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competency and efficiency." McSweeney v. Town Manager of Lexington, 379 Mass. 794, 798 (1980).

b. The parties also disagree on the standard of review to be applied by a reviewing court charged with determining whether the Governor's removal of a public official "for cause" is justified. The Commonwealth argues that the "arbitrary or capricious" standard should apply. The plaintiff contends that the standard of review should be "substantial evidence," that is, evidence that "a reasonable mind might accept as adequate to support a conclusion." Levy v. Acting Governor, supra at 745, quoting G. L. c. 30A, § 1 (6). The Commonwealth's position is the correct one. In view of what has been said above with respect to the Governor's broad power of oversight over the OCME, his decision to remove a chief medical examiner from office must be accorded great deference. We conclude, therefore, that our power to override the Governor's decision, in cases such as this, is limited to decisions that we determine to be "arbitrary or capricious."

c. We now review the Governor's decision to remove the plaintiff from office to determine whether it was "arbitrary or capricious." Documents in the record demonstrate a substantial measure of favorable support for the plaintiff's professional accomplishments during his years of service to the Commonwealth, as well as recognition, by his peers, of the valuable skills and expertise the plaintiff commands in the field of forensic medicine, which may prove difficult, or impossible, for the Governor to replace. The plaintiff submitted to the Governor thirty affidavits on his behalf, all attesting to points of significant progress made in the OCME under his leadership. The question before us, however, is not whether, in our judgment, the Governor's decision was a wise one, or even whether, on balance, it was in the public interest. The question is whether the Governor's decision to remove the plaintiff from office "for cause" was arbitrary or capricious. It was not. [Note 7]

The Governor had before him evidence and information, in

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the form of reports from the division of occupational safety (DOS) and the Department of Public Health (DPH), that the OCME had received substandard performance ratings on recently conducted health and safety inspections and that the hazardous workplace environment at the OCME, together with a lack of established protocol or written policies, poses numerous serious safety risks to persons working there. (To provide but two examples, the DPH found the OCME to be in violation of eleven State regulations promulgated to protect people from overexposure to radiation, and the DOS determined that OCME workers were unprotected from exposure to chemical and biological hazards in the autopsy area.) Findings and recommendations of a consulting firm hired by the EOPS to conduct an independent study of the OCME mirrored the reports of the DOS and DPH. [Note 8]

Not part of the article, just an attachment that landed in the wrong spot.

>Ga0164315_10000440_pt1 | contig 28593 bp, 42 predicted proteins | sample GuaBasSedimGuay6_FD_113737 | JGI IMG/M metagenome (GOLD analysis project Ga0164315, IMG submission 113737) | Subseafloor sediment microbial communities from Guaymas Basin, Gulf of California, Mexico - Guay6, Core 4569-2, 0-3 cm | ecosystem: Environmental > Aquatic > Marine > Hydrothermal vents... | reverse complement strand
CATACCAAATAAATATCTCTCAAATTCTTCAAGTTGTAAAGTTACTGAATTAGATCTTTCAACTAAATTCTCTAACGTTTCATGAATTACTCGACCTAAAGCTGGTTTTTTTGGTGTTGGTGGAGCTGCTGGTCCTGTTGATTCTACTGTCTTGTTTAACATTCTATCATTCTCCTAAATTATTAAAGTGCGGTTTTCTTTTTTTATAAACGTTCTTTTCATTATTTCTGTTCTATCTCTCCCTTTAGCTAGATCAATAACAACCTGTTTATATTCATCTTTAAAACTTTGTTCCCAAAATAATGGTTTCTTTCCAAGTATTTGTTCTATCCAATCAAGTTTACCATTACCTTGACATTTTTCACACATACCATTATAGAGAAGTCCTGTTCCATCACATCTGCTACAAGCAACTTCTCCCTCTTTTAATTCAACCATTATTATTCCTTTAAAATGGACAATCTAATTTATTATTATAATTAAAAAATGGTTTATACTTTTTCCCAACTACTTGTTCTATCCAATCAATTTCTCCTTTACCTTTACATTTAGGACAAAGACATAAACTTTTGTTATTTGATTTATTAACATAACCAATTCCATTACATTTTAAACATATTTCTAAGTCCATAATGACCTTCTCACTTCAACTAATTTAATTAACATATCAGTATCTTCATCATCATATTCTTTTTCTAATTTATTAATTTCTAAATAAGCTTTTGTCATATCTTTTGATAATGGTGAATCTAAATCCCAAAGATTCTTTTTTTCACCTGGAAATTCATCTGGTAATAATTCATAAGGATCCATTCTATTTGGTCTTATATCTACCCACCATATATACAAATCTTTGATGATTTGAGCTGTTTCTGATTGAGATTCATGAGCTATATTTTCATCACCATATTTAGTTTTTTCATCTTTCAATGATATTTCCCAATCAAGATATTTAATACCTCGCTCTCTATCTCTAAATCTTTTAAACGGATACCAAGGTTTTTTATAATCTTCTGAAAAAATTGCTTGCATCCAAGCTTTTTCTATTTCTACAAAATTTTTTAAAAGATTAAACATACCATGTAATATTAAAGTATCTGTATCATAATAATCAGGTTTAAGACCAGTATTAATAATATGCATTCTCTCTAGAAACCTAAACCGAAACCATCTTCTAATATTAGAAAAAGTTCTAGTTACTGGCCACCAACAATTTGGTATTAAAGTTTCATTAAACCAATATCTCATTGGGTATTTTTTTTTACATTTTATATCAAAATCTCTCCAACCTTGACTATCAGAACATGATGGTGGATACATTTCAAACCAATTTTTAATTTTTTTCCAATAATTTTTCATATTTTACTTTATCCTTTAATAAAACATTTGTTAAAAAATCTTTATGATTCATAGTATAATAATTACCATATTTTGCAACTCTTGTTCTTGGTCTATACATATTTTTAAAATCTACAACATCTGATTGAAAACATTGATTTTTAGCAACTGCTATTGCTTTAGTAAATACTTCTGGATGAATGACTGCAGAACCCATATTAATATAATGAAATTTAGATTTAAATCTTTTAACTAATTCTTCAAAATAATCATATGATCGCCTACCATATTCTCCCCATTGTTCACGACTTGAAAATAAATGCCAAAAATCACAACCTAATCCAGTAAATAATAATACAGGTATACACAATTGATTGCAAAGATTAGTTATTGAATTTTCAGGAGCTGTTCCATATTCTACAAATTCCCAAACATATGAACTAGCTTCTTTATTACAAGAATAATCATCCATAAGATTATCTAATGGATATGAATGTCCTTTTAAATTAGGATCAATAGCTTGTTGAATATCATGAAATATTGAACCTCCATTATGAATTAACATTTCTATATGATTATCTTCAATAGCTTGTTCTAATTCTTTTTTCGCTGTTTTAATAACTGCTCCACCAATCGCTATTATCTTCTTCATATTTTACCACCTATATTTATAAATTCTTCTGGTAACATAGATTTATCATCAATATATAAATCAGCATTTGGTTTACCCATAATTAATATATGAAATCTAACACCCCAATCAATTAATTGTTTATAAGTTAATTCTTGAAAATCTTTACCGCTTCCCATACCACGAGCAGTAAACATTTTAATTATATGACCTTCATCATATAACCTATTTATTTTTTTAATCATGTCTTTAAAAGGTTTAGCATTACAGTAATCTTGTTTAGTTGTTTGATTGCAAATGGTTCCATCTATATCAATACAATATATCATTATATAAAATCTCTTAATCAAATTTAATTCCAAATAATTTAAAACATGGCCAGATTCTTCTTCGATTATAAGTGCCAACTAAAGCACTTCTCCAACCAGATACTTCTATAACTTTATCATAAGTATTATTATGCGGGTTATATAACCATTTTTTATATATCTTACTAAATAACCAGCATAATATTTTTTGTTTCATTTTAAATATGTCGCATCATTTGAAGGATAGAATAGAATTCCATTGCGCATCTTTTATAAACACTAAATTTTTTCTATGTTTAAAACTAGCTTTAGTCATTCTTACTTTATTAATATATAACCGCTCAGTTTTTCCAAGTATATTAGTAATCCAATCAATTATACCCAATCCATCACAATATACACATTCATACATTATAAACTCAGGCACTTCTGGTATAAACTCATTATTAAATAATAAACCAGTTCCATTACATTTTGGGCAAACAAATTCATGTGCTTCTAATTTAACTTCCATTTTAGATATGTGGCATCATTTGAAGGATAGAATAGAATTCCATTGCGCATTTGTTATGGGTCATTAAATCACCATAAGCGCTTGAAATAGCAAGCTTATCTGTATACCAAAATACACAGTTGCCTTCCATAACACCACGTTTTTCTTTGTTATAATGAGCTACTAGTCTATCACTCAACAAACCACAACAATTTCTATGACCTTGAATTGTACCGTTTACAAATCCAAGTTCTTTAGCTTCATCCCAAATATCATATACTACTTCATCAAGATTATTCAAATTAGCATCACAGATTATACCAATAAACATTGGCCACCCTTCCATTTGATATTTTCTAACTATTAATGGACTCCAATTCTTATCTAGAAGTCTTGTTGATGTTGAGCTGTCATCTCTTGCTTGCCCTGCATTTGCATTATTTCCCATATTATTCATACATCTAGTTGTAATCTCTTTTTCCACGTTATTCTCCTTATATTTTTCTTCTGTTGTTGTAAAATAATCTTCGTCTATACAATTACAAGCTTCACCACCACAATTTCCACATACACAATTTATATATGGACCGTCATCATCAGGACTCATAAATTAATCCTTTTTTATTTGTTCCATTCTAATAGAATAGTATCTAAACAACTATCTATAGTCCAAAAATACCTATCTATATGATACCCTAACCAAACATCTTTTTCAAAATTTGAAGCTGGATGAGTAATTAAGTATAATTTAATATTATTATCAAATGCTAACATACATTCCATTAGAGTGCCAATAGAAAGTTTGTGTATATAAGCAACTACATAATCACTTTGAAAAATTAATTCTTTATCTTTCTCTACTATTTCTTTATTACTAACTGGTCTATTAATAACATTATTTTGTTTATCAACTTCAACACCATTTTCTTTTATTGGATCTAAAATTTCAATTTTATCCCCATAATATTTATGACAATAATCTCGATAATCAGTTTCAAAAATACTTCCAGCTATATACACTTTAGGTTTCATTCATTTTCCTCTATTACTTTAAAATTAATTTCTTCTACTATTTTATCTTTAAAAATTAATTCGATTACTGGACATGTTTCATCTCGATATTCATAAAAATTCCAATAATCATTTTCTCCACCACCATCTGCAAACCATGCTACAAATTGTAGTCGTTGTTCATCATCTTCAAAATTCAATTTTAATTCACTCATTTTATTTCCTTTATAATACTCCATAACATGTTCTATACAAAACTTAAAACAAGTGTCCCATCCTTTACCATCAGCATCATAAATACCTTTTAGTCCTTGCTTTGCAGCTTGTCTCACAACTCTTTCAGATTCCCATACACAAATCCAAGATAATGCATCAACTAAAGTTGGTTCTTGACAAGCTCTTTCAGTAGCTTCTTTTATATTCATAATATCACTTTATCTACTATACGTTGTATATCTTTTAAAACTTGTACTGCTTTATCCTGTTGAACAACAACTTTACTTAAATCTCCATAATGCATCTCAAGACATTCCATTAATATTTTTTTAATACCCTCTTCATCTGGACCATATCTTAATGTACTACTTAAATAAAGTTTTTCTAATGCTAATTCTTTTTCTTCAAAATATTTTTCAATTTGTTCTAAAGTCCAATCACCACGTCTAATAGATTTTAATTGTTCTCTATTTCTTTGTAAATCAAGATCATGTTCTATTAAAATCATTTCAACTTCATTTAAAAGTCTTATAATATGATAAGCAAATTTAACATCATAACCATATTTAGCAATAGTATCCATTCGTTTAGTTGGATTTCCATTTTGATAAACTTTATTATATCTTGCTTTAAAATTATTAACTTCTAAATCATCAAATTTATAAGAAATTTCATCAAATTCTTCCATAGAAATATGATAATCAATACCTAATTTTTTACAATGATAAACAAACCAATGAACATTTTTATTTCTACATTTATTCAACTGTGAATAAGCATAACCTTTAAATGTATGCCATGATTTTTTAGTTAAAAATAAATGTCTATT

In addition, the Secretary had provided the Governor with evidence of two recent operational failures within the OCME, which, the Secretary opined, had damaged the integrity and reputation of the office, and which could have been avoided with effective oversight by the plaintiff. Overcrowding had long plagued the OCME. [Note 9] On March 15, 2007, it was reported in the Boston Globe that bodies overflowed the storage areas at the OCME and were being stacked in refrigerator trucks, parked outside the building, that are normally reserved for holding disaster victims. The plaintiff's initial response to the EOPS was

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that sixty cases had lingered at its facility for longer than fourteen days, either unclaimed or unidentified. Further investigation forced the plaintiff to admit that there were, in fact, over one hundred cases in that category. In a series of electronic mail messages, the Secretary issued the plaintiff a directive charging the OCME with eliminating the case backlog. Subsequent e-mails indicate that the plaintiff was less than responsive to inquiries, made by the undersecretary, as to his progress in this assignment.

By April 25, however, the body backlog had been addressed and the facility was operating at just below capacity. On that day, OCME personnel were unable to locate a body that a forensic dentist had been assigned to work on. According to the OCME mortuary manager, it was not "uncommon in our recent practices to not be able to locate a body within the facility right awa[y], because we have had an abundance of bodies here." On Tuesday, May 1, the body still had not been located. On the morning of Wednesday, May 2, the plaintiff was informed that a body was missing and that a search had been conducted. Although the plaintiff was told that the body had been missing for one week, he did not alert the undersecretary, who was present at the OCME that morning, of the situation. The next day, when the OCME's chief administrative officer learned that the plaintiff (despite advice given to him by his legal counsel) still had not communicated with the Secretary or the undersecretary about the missing body, she did so herself. By that time, however, a funeral home and a Globe reporter had called the OCME to make inquiries about a missing body. The plaintiff acknowledged to the Governor at the hearing that his twenty-four hour delay in communicating with the Secretary or the undersecretary was an error. [Note 10]